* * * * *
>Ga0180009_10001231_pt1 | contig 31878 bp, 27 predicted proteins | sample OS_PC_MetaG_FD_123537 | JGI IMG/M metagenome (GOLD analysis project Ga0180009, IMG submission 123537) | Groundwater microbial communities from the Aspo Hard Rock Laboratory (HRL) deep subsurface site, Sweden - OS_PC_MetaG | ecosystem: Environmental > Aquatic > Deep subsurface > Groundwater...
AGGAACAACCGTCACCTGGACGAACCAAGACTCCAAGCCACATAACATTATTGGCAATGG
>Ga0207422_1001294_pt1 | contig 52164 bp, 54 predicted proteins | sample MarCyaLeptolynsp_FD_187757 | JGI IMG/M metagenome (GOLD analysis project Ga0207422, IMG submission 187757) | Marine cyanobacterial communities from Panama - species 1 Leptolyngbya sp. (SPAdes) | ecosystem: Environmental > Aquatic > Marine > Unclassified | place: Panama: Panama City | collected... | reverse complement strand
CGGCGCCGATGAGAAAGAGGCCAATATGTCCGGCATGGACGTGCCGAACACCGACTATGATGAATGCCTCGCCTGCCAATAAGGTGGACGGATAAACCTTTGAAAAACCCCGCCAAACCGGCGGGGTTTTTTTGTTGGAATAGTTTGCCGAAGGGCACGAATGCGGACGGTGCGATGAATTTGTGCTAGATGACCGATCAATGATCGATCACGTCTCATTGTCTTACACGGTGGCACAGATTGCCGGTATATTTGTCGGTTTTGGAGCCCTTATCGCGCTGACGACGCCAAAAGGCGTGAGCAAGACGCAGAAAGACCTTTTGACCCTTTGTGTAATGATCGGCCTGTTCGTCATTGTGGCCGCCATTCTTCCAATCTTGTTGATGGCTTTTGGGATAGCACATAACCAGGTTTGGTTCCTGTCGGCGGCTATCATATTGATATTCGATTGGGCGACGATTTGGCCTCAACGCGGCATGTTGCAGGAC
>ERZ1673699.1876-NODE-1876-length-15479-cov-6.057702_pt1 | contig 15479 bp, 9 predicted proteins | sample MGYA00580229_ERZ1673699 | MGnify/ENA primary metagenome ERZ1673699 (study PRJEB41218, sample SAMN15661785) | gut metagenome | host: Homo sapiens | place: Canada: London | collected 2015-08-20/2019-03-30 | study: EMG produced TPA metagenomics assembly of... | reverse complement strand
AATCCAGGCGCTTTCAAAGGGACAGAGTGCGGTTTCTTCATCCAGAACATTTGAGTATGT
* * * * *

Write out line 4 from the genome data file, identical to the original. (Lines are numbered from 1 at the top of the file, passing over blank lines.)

CGGCGCCGATGAGAAAGAGGCCAATATGTCCGGCATGGACGTGCCGAACACCGACTATGATGAATGCCTCGCCTGCCAATAAGGTGGACGGATAAACCTTTGAAAAACCCCGCCAAACCGGCGGGGTTTTTTTGTTGGAATAGTTTGCCGAAGGGCACGAATGCGGACGGTGCGATGAATTTGTGCTAGATGACCGATCAATGATCGATCACGTCTCATTGTCTTACACGGTGGCACAGATTGCCGGTATATTTGTCGGTTTTGGAGCCCTTATCGCGCTGACGACGCCAAAAGGCGTGAGCAAGACGCAGAAAGACCTTTTGACCCTTTGTGTAATGATCGGCCTGTTCGTCATTGTGGCCGCCATTCTTCCAATCTTGTTGATGGCTTTTGGGATAGCACATAACCAGGTTTGGTTCCTGTCGGCGGCTATCATATTGATATTCGATTGGGCGACGATTTGGCCTCAACGCGGCATGTTGCAGGAC